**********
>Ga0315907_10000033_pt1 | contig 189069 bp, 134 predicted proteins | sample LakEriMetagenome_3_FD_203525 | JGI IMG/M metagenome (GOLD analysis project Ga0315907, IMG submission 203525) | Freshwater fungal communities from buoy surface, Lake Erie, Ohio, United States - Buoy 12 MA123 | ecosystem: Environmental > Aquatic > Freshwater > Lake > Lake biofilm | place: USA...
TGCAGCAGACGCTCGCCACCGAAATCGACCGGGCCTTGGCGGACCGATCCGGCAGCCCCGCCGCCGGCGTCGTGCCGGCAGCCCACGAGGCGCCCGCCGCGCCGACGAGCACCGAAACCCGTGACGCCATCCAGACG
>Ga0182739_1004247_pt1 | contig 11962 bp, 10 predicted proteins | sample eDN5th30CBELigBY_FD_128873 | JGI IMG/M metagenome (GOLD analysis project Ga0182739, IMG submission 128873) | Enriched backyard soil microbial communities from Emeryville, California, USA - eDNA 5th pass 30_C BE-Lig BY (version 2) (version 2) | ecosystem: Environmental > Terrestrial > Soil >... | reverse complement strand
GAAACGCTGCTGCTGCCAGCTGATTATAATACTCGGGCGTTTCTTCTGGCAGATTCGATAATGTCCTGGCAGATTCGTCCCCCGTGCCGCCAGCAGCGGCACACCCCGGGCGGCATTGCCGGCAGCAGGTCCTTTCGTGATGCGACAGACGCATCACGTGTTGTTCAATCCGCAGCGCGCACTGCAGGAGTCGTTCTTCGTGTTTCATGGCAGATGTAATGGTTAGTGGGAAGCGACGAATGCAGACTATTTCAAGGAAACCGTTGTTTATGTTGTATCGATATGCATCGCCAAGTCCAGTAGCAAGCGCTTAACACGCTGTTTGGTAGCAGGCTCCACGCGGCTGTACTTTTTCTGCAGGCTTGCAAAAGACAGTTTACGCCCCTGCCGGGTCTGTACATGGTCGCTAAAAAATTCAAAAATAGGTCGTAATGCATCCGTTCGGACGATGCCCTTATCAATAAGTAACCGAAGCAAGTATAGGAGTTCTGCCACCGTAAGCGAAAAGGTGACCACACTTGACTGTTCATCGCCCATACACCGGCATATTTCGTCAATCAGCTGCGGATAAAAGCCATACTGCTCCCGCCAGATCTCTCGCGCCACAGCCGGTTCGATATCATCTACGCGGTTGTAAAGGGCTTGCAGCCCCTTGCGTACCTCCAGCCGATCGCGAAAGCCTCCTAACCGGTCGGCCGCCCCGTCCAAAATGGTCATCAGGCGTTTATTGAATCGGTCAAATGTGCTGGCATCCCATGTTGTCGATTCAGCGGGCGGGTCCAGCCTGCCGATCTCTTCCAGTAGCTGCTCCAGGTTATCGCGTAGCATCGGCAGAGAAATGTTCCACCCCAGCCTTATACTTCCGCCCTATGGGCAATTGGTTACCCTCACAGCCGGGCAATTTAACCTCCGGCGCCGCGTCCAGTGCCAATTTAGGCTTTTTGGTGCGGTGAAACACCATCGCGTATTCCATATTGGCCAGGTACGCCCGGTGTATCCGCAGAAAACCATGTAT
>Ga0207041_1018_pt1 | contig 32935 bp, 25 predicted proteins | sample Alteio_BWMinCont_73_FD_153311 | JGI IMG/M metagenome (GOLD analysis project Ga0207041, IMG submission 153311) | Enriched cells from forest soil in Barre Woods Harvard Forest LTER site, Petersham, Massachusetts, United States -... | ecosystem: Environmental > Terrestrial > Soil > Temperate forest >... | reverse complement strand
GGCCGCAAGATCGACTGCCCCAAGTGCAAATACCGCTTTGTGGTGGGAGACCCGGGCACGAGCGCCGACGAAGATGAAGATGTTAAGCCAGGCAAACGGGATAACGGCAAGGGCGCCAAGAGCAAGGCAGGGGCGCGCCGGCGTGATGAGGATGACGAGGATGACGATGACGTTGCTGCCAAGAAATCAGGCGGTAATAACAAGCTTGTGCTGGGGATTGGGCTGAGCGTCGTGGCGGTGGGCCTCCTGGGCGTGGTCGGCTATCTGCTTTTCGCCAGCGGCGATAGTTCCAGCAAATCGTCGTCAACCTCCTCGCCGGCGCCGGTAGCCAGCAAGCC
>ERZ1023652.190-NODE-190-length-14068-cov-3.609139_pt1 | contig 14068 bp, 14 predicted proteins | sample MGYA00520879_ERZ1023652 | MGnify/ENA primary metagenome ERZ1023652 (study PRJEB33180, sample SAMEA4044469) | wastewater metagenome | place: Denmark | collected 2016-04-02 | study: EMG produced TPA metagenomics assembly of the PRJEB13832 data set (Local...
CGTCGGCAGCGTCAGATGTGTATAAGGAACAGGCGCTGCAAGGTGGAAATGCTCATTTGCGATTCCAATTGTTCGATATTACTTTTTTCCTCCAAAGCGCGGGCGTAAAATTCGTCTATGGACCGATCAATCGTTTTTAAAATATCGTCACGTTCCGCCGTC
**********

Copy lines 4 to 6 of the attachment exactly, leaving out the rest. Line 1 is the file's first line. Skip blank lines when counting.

GAAACGCTGCTGCTGCCAGCTGATTATAATACTCGGGCGTTTCTTCTGGCAGATTCGATAATGTCCTGGCAGATTCGTCCCCCGTGCCGCCAGCAGCGGCACACCCCGGGCGGCATTGCCGGCAGCAGGTCCTTTCGTGATGCGACAGACGCATCACGTGTTGTTCAATCCGCAGCGCGCACTGCAGGAGTCGTTCTTCGTGTTTCATGGCAGATGTAATGGTTAGTGGGAAGCGACGAATGCAGACTATTTCAAGGAAACCGTTGTTTATGTTGTATCGATATGCATCGCCAAGTCCAGTAGCAAGCGCTTAACACGCTGTTTGGTAGCAGGCTCCACGCGGCTGTACTTTTTCTGCAGGCTTGCAAAAGACAGTTTACGCCCCTGCCGGGTCTGTACATGGTCGCTAAAAAATTCAAAAATAGGTCGTAATGCATCCGTTCGGACGATGCCCTTATCAATAAGTAACCGAAGCAAGTATAGGAGTTCTGCCACCGTAAGCGAAAAGGTGACCACACTTGACTGTTCATCGCCCATACACCGGCATATTTCGTCAATCAGCTGCGGATAAAAGCCATACTGCTCCCGCCAGATCTCTCGCGCCACAGCCGGTTCGATATCATCTACGCGGTTGTAAAGGGCTTGCAGCCCCTTGCGTACCTCCAGCCGATCGCGAAAGCCTCCTAACCGGTCGGCCGCCCCGTCCAAAATGGTCATCAGGCGTTTATTGAATCGGTCAAATGTGCTGGCATCCCATGTTGTCGATTCAGCGGGCGGGTCCAGCCTGCCGATCTCTTCCAGTAGCTGCTCCAGGTTATCGCGTAGCATCGGCAGAGAAATGTTCCACCCCAGCCTTATACTTCCGCCCTATGGGCAATTGGTTACCCTCACAGCCGGGCAATTTAACCTCCGGCGCCGCGTCCAGTGCCAATTTAGGCTTTTTGGTGCGGTGAAACACCATCGCGTATTCCATATTGGCCAGGTACGCCCGGTGTATCCGCAGAAAACCATGTAT
>Ga0207041_1018_pt1 | contig 32935 bp, 25 predicted proteins | sample Alteio_BWMinCont_73_FD_153311 | JGI IMG/M metagenome (GOLD analysis project Ga0207041, IMG submission 153311) | Enriched cells from forest soil in Barre Woods Harvard Forest LTER site, Petersham, Massachusetts, United States -... | ecosystem: Environmental > Terrestrial > Soil > Temperate forest >... | reverse complement strand
GGCCGCAAGATCGACTGCCCCAAGTGCAAATACCGCTTTGTGGTGGGAGACCCGGGCACGAGCGCCGACGAAGATGAAGATGTTAAGCCAGGCAAACGGGATAACGGCAAGGGCGCCAAGAGCAAGGCAGGGGCGCGCCGGCGTGATGAGGATGACGAGGATGACGATGACGTTGCTGCCAAGAAATCAGGCGGTAATAACAAGCTTGTGCTGGGGATTGGGCTGAGCGTCGTGGCGGTGGGCCTCCTGGGCGTGGTCGGCTATCTGCTTTTCGCCAGCGGCGATAGTTCCAGCAAATCGTCGTCAACCTCCTCGCCGGCGCCGGTAGCCAGCAAGCC